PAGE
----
3. Expand product reach: In perhaps the most interesting scenario, a company can expand the potential market for a product or service through innovations. The secret for Apple's success in the last decade has not only been a stream of winning products - iPod, iPhone and iPad, but each product has expanded what were small markets (music players, smart phones, computer pads) into much larger ones.
Can these surprises be incorporated into conventional valuation? By their very nature, I don't think they can, since they are unexpected at the point of initial analysis. (If you invested in Apple at the time of the iPod introduction, foreseeing the iPhone and iPad, you have a far better crystal ball than I do...) However, these "market expansion possibilities" can be viewed as options, where companies use existing platforms to generate new products and enter new markets, and can be valued as such. Even if you choose not go down the road of using option pricing models, these options will translate into a premium on conventional valuations, albeit one that cannot be easily quantified. You would expect this premium to be greatest in companies that have a proprietary edge (Apple, with its ownership of its operating system, is a perfect example...) and smallest when products can be imitated at low cost. As an investor, I tend not to include these "options to expand" premium in my initial valuations. If I can find a stock that is cheap relative to intrinsic value, the option premium is just icing on the cake.

From micro to macro... It has to add up.. 
One final note on growth limits. I believe that investors (and markets) generally get the macro story right but are not always consistent on the micro story. Put in revenue growth terms, optimistic investors are right that the social media businesses collectively will generate high revenues in the future. However, here is where I think that they make their mistake. First, if you add up the expected revenue numbers (that are implicit in the valuations you see for these companies) of the individual companies that comprise the social media space, the collective revenues will significantly exceed the forecasted revenues for the entire  market. In other words, your collective market share across companies will be well in excess of 100%. Second, I think that investors are under estimating the ease with which new companies can enter these businesses, under cutting margins and profitability. You can have a growing market where companies have trouble making money.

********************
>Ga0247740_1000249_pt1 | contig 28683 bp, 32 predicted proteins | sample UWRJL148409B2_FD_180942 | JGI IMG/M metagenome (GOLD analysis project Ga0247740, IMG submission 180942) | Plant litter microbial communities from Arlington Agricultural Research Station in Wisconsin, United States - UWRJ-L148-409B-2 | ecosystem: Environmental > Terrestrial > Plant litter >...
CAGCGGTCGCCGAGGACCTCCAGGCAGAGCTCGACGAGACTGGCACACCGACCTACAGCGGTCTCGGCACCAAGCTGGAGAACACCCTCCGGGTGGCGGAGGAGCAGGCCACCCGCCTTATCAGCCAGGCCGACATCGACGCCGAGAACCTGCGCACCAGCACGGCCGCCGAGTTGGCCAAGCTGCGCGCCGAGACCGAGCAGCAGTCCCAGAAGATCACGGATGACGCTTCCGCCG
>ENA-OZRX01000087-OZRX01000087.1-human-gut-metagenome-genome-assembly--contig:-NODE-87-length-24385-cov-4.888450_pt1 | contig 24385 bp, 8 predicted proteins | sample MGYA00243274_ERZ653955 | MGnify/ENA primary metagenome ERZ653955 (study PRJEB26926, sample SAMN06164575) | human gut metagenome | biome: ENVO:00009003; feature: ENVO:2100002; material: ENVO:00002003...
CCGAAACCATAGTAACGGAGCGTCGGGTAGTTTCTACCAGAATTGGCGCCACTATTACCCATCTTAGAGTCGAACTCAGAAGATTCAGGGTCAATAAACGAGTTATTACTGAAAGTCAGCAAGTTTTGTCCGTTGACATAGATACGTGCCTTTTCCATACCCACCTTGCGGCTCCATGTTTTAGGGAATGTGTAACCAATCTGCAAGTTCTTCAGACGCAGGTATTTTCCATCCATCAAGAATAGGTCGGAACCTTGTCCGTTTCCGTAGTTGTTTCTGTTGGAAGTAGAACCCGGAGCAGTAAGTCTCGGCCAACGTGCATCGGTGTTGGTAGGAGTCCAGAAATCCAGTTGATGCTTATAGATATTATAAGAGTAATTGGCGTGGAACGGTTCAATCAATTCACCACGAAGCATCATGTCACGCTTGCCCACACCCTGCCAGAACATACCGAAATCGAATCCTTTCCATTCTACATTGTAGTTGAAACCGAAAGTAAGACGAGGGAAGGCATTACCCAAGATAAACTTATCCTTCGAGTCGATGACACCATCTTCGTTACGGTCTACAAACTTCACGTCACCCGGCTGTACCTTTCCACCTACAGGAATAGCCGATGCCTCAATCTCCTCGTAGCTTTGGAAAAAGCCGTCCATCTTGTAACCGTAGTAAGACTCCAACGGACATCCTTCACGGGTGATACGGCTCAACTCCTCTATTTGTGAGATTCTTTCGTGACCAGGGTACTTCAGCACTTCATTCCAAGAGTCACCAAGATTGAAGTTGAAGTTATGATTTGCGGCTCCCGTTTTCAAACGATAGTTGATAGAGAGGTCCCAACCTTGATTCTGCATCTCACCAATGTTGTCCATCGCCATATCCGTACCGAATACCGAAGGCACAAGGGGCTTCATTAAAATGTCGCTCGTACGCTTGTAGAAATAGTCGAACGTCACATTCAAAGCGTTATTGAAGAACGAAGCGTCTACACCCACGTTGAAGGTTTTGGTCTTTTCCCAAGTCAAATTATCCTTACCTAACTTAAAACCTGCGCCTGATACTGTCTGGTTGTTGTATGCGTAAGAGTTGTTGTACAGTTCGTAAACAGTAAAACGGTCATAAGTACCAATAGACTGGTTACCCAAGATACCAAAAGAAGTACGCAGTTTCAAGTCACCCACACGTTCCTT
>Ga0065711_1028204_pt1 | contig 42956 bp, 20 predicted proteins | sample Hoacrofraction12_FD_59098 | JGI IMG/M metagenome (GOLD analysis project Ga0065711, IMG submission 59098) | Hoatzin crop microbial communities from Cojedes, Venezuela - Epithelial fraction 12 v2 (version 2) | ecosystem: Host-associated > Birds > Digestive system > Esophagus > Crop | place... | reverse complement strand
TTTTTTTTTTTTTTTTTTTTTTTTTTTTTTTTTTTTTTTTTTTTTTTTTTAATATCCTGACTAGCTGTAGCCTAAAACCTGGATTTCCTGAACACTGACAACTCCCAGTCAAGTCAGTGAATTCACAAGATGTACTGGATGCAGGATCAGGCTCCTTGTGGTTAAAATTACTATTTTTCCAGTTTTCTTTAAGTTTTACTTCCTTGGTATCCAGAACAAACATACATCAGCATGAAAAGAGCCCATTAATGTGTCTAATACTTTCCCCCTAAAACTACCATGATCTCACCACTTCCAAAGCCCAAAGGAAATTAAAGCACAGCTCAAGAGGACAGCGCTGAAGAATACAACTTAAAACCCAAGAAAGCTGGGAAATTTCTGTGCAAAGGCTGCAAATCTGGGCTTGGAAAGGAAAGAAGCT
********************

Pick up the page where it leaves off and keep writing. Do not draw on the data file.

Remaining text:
In fact, the dot com boom provides an interesting historical perspective. In hindsight, investors clearly got the macro story right: that consumers would get more and more of their products/services online. It was in the valuation of the individual companies that they made their mistakes, over estimating growth at these companies and under estimating both the ease of entry/exit into the business and the effect of competition on profitability.

Blog post series on growth

Tuesday, October 18, 2011

Growth and Value: Thoughts on Google, Groupon and Green Mountain

In the last week, I noticed three stories that at first sight seem to be unrelated but I think share a common theme: